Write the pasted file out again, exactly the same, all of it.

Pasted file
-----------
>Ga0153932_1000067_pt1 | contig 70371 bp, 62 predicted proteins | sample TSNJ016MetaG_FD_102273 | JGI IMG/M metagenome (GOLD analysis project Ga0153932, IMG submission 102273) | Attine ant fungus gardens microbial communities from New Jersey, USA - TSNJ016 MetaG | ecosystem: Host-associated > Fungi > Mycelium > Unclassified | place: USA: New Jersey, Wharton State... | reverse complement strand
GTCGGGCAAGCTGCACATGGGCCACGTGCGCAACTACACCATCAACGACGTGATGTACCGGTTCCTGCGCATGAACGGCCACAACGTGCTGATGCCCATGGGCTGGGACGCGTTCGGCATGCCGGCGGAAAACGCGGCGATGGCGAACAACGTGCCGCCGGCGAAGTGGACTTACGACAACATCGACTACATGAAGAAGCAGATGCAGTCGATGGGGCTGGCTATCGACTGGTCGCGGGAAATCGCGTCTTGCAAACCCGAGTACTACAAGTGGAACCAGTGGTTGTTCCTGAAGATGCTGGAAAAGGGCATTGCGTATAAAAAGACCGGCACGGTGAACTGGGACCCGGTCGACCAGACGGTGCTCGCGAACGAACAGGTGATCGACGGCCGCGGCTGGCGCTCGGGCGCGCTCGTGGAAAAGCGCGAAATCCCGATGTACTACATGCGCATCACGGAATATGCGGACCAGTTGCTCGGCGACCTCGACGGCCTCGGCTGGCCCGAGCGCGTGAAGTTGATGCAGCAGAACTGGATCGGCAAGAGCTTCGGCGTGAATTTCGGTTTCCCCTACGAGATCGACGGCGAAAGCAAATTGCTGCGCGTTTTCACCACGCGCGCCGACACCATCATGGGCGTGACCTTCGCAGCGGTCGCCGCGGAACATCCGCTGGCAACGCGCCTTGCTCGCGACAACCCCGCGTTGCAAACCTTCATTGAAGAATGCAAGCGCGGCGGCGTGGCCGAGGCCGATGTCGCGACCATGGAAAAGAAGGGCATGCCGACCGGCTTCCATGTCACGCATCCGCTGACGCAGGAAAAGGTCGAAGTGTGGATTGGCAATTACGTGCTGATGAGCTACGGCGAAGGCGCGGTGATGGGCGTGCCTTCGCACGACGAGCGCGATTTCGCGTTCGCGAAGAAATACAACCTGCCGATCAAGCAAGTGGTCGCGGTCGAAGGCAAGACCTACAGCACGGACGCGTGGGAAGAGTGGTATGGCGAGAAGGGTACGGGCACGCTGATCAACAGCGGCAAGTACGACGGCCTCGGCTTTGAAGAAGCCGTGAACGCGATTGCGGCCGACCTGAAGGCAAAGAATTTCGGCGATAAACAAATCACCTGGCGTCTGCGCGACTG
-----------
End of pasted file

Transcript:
>Ga0153932_1000067_pt1 | contig 70371 bp, 62 predicted proteins | sample TSNJ016MetaG_FD_102273 | JGI IMG/M metagenome (GOLD analysis project Ga0153932, IMG submission 102273) | Attine ant fungus gardens microbial communities from New Jersey, USA - TSNJ016 MetaG | ecosystem: Host-associated > Fungi > Mycelium > Unclassified | place: USA: New Jersey, Wharton State... | reverse complement strand
GTCGGGCAAGCTGCACATGGGCCACGTGCGCAACTACACCATCAACGACGTGATGTACCGGTTCCTGCGCATGAACGGCCACAACGTGCTGATGCCCATGGGCTGGGACGCGTTCGGCATGCCGGCGGAAAACGCGGCGATGGCGAACAACGTGCCGCCGGCGAAGTGGACTTACGACAACATCGACTACATGAAGAAGCAGATGCAGTCGATGGGGCTGGCTATCGACTGGTCGCGGGAAATCGCGTCTTGCAAACCCGAGTACTACAAGTGGAACCAGTGGTTGTTCCTGAAGATGCTGGAAAAGGGCATTGCGTATAAAAAGACCGGCACGGTGAACTGGGACCCGGTCGACCAGACGGTGCTCGCGAACGAACAGGTGATCGACGGCCGCGGCTGGCGCTCGGGCGCGCTCGTGGAAAAGCGCGAAATCCCGATGTACTACATGCGCATCACGGAATATGCGGACCAGTTGCTCGGCGACCTCGACGGCCTCGGCTGGCCCGAGCGCGTGAAGTTGATGCAGCAGAACTGGATCGGCAAGAGCTTCGGCGTGAATTTCGGTTTCCCCTACGAGATCGACGGCGAAAGCAAATTGCTGCGCGTTTTCACCACGCGCGCCGACACCATCATGGGCGTGACCTTCGCAGCGGTCGCCGCGGAACATCCGCTGGCAACGCGCCTTGCTCGCGACAACCCCGCGTTGCAAACCTTCATTGAAGAATGCAAGCGCGGCGGCGTGGCCGAGGCCGATGTCGCGACCATGGAAAAGAAGGGCATGCCGACCGGCTTCCATGTCACGCATCCGCTGACGCAGGAAAAGGTCGAAGTGTGGATTGGCAATTACGTGCTGATGAGCTACGGCGAAGGCGCGGTGATGGGCGTGCCTTCGCACGACGAGCGCGATTTCGCGTTCGCGAAGAAATACAACCTGCCGATCAAGCAAGTGGTCGCGGTCGAAGGCAAGACCTACAGCACGGACGCGTGGGAAGAGTGGTATGGCGAGAAGGGTACGGGCACGCTGATCAACAGCGGCAAGTACGACGGCCTCGGCTTTGAAGAAGCCGTGAACGCGATTGCGGCCGACCTGAAGGCAAAGAATTTCGGCGATAAACAAATCACCTGGCGTCTGCGCGACTG